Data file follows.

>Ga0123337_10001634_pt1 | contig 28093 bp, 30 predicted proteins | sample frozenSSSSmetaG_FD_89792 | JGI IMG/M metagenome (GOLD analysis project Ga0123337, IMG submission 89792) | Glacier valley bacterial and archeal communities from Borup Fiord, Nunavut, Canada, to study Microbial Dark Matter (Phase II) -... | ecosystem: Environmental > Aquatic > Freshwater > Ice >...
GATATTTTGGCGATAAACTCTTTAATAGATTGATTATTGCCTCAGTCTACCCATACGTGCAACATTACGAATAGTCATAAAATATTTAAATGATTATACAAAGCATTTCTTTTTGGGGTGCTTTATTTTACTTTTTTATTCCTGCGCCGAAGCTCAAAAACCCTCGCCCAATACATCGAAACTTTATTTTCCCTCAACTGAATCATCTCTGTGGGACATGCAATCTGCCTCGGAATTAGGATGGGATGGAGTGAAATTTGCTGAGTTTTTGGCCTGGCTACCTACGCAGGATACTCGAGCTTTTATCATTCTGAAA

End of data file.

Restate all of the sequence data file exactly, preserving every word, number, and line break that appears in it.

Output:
>Ga0123337_10001634_pt1 | contig 28093 bp, 30 predicted proteins | sample frozenSSSSmetaG_FD_89792 | JGI IMG/M metagenome (GOLD analysis project Ga0123337, IMG submission 89792) | Glacier valley bacterial and archeal communities from Borup Fiord, Nunavut, Canada, to study Microbial Dark Matter (Phase II) -... | ecosystem: Environmental > Aquatic > Freshwater > Ice >...
GATATTTTGGCGATAAACTCTTTAATAGATTGATTATTGCCTCAGTCTACCCATACGTGCAACATTACGAATAGTCATAAAATATTTAAATGATTATACAAAGCATTTCTTTTTGGGGTGCTTTATTTTACTTTTTTATTCCTGCGCCGAAGCTCAAAAACCCTCGCCCAATACATCGAAACTTTATTTTCCCTCAACTGAATCATCTCTGTGGGACATGCAATCTGCCTCGGAATTAGGATGGGATGGAGTGAAATTTGCTGAGTTTTTGGCCTGGCTACCTACGCAGGATACTCGAGCTTTTATCATTCTGAAA